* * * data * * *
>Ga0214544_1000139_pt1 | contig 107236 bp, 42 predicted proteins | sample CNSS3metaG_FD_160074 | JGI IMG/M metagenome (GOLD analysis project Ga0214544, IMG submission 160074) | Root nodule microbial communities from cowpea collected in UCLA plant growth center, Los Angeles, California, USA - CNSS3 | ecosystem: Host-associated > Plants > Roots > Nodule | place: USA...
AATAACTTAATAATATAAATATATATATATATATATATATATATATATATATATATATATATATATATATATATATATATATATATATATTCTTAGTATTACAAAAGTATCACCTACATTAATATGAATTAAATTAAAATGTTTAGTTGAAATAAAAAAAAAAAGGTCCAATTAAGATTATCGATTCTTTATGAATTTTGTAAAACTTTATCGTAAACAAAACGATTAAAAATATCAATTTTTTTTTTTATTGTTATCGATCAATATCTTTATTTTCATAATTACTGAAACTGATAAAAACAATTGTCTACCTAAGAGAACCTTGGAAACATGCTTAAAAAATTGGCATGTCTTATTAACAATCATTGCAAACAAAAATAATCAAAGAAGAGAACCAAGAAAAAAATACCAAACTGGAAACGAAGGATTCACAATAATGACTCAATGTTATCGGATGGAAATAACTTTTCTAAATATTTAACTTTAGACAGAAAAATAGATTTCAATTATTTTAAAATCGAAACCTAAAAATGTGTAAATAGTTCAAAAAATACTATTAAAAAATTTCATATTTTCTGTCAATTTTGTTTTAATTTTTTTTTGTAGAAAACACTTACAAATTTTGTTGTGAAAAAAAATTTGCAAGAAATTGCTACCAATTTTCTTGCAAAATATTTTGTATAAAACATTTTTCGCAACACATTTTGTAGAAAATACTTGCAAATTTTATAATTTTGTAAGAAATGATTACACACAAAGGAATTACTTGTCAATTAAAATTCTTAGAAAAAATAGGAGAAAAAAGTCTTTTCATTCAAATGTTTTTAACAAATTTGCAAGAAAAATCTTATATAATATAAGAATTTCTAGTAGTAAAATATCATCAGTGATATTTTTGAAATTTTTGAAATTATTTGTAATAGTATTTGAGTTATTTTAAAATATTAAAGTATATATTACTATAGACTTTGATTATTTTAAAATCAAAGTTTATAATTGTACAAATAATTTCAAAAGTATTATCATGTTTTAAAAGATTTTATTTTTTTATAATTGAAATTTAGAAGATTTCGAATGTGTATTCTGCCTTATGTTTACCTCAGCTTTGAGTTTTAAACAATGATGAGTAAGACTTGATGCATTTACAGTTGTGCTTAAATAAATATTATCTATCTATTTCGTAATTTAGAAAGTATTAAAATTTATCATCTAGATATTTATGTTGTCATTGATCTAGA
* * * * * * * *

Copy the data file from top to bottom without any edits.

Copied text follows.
>Ga0214544_1000139_pt1 | contig 107236 bp, 42 predicted proteins | sample CNSS3metaG_FD_160074 | JGI IMG/M metagenome (GOLD analysis project Ga0214544, IMG submission 160074) | Root nodule microbial communities from cowpea collected in UCLA plant growth center, Los Angeles, California, USA - CNSS3 | ecosystem: Host-associated > Plants > Roots > Nodule | place: USA...
AATAACTTAATAATATAAATATATATATATATATATATATATATATATATATATATATATATATATATATATATATATATATATATATATTCTTAGTATTACAAAAGTATCACCTACATTAATATGAATTAAATTAAAATGTTTAGTTGAAATAAAAAAAAAAAGGTCCAATTAAGATTATCGATTCTTTATGAATTTTGTAAAACTTTATCGTAAACAAAACGATTAAAAATATCAATTTTTTTTTTTATTGTTATCGATCAATATCTTTATTTTCATAATTACTGAAACTGATAAAAACAATTGTCTACCTAAGAGAACCTTGGAAACATGCTTAAAAAATTGGCATGTCTTATTAACAATCATTGCAAACAAAAATAATCAAAGAAGAGAACCAAGAAAAAAATACCAAACTGGAAACGAAGGATTCACAATAATGACTCAATGTTATCGGATGGAAATAACTTTTCTAAATATTTAACTTTAGACAGAAAAATAGATTTCAATTATTTTAAAATCGAAACCTAAAAATGTGTAAATAGTTCAAAAAATACTATTAAAAAATTTCATATTTTCTGTCAATTTTGTTTTAATTTTTTTTTGTAGAAAACACTTACAAATTTTGTTGTGAAAAAAAATTTGCAAGAAATTGCTACCAATTTTCTTGCAAAATATTTTGTATAAAACATTTTTCGCAACACATTTTGTAGAAAATACTTGCAAATTTTATAATTTTGTAAGAAATGATTACACACAAAGGAATTACTTGTCAATTAAAATTCTTAGAAAAAATAGGAGAAAAAAGTCTTTTCATTCAAATGTTTTTAACAAATTTGCAAGAAAAATCTTATATAATATAAGAATTTCTAGTAGTAAAATATCATCAGTGATATTTTTGAAATTTTTGAAATTATTTGTAATAGTATTTGAGTTATTTTAAAATATTAAAGTATATATTACTATAGACTTTGATTATTTTAAAATCAAAGTTTATAATTGTACAAATAATTTCAAAAGTATTATCATGTTTTAAAAGATTTTATTTTTTTATAATTGAAATTTAGAAGATTTCGAATGTGTATTCTGCCTTATGTTTACCTCAGCTTTGAGTTTTAAACAATGATGAGTAAGACTTGATGCATTTACAGTTGTGCTTAAATAAATATTATCTATCTATTTCGTAATTTAGAAAGTATTAAAATTTATCATCTAGATATTTATGTTGTCATTGATCTAGA